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Comparative production of interferon by explanted lymphoreticular tissue and alveolar macrophages from rabbits and humans.

By F B Kolot, S Baron, H Yeager and S L Schwartz

Abstract

Studies were undertaken to compare interferon production among a variety of lymphoreticular cells, with emphasis on the alveolar macrophage. Explanted cells from rabbit lung, spleen, peritoneum, bone marrow, and blood produced interferon in varying amounts in response to six of the seven viruses studied. The various lymphoreticular tissues responded differently to a single interferon-inducing virus, and each tissue produced varying amounts of interferon when stimulated by different viruses. In addition, glass-adherent rabbit alveolar macrophages produced more interferon than did the nonadherent subpopulation. Human blood and lung cells produced much less interferon than did the equivalent rabbit cells under similar conditions of stimulation. It appeared that interferon production may have been controlled by several variables, including the species, the type of inducer, and the type of tissue and cell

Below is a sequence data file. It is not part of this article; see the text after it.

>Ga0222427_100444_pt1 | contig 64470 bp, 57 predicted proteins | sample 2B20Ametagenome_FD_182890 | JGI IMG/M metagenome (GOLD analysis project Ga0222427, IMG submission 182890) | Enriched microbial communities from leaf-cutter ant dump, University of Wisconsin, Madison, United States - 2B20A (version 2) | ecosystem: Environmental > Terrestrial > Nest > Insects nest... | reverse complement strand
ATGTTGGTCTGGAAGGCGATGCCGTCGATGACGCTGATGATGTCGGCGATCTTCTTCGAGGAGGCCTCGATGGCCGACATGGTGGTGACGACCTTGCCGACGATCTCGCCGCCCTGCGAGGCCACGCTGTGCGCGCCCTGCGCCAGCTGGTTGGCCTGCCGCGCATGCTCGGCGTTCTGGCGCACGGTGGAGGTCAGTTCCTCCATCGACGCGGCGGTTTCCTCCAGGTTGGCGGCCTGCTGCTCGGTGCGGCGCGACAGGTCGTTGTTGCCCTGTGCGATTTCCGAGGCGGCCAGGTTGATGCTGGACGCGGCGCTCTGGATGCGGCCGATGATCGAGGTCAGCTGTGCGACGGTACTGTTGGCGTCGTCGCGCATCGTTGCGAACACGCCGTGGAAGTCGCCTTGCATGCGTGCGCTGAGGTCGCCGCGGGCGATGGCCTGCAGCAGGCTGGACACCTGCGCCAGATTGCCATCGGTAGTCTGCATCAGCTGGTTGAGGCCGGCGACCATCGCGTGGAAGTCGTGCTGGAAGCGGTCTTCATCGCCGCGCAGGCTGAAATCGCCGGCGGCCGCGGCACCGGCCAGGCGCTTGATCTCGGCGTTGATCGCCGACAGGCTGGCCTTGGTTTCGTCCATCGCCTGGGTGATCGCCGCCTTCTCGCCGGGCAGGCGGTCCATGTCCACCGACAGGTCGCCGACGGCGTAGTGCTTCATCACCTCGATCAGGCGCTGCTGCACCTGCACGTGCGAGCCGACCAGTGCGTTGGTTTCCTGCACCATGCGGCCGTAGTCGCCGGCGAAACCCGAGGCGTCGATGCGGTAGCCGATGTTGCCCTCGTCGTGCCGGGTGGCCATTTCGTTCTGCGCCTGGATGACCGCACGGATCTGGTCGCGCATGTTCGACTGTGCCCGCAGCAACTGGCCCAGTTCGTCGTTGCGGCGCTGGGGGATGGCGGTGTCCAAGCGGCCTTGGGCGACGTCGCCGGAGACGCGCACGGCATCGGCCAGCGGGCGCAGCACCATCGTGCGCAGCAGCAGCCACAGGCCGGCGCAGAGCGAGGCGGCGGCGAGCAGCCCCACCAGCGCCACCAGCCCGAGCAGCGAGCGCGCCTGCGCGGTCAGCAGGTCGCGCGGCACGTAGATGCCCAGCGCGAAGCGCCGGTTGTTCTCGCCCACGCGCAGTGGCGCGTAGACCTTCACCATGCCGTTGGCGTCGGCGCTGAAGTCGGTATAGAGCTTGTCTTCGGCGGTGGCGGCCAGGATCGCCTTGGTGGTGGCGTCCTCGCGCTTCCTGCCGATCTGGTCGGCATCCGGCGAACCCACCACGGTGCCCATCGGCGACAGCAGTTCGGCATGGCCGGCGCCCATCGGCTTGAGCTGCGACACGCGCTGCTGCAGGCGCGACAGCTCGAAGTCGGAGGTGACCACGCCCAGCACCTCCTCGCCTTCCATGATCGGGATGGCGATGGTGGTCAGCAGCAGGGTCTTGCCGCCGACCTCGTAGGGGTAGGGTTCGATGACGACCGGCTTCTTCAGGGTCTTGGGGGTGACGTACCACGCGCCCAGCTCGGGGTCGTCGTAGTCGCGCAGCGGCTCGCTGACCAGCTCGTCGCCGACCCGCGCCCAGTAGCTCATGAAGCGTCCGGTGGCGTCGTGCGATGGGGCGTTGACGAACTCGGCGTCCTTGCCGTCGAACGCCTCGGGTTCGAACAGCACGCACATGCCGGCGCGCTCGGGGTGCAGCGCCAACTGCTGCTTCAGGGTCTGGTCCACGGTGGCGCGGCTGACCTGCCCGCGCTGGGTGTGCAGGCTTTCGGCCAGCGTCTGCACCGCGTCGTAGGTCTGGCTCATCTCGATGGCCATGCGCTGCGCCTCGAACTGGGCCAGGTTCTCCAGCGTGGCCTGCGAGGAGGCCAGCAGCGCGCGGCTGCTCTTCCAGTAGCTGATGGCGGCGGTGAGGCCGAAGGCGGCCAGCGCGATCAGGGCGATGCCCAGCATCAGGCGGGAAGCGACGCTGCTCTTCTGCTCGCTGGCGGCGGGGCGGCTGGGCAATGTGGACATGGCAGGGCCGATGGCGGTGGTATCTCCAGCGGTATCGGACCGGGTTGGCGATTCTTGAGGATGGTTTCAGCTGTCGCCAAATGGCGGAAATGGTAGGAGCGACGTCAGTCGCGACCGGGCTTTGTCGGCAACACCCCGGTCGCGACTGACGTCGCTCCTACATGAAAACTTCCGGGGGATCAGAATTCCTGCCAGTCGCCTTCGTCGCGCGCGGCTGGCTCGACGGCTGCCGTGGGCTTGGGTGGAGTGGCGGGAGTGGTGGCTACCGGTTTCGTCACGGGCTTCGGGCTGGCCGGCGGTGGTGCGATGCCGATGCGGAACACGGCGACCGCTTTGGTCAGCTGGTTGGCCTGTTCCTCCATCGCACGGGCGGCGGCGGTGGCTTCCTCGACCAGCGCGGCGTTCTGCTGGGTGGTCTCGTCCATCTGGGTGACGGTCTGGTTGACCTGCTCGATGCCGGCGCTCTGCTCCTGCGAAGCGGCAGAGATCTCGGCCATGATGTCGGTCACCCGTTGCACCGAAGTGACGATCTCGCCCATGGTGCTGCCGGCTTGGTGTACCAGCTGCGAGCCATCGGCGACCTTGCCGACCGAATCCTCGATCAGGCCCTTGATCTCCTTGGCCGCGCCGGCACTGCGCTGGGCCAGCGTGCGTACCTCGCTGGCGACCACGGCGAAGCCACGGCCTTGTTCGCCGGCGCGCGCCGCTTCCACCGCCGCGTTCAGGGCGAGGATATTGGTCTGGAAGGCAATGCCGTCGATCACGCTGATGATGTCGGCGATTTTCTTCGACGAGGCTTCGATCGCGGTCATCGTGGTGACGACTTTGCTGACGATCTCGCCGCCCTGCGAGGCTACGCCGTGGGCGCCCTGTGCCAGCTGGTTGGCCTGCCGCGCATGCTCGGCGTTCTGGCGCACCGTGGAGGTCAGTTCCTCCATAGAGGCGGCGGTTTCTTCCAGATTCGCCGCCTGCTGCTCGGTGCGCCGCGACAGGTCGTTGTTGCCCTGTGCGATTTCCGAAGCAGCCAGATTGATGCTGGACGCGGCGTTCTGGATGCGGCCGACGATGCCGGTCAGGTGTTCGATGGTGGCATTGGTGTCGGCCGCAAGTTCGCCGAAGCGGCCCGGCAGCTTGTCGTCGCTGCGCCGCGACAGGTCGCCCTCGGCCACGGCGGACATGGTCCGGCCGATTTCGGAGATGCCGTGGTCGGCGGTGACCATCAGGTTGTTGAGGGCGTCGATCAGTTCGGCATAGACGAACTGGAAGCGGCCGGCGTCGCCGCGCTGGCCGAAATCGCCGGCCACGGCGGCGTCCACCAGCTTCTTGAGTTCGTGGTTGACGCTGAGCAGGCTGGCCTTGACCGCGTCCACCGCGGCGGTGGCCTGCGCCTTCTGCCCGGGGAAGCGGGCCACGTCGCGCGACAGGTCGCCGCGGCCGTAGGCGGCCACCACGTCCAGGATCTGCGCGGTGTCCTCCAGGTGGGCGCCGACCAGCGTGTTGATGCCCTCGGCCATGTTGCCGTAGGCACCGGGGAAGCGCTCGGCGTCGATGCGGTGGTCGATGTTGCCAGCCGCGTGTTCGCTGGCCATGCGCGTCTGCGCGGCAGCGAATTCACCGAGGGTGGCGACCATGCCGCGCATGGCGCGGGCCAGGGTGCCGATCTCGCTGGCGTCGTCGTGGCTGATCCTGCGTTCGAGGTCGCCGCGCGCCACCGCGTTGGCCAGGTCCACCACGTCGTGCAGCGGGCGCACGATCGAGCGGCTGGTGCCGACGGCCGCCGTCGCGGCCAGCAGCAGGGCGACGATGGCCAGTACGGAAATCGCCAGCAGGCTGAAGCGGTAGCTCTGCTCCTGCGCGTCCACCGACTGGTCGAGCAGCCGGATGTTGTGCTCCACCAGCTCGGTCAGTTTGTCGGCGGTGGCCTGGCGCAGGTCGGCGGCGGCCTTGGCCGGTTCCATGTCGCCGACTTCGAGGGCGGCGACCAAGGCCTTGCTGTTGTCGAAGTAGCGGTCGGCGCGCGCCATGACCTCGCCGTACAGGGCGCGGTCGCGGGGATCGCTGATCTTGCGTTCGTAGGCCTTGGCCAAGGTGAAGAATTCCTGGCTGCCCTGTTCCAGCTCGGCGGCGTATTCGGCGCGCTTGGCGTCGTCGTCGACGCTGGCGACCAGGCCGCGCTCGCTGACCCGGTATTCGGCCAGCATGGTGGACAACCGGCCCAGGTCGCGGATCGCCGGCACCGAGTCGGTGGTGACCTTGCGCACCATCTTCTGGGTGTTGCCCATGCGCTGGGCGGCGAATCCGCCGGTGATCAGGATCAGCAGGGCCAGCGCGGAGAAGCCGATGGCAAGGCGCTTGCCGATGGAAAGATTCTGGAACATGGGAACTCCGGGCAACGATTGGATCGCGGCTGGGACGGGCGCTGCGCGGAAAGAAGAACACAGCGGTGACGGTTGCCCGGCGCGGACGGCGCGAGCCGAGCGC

Topics: Research Article
Year: 1976
OAI identifier: oai:pubmedcentral.nih.gov:420577
Provided by: PubMed Central
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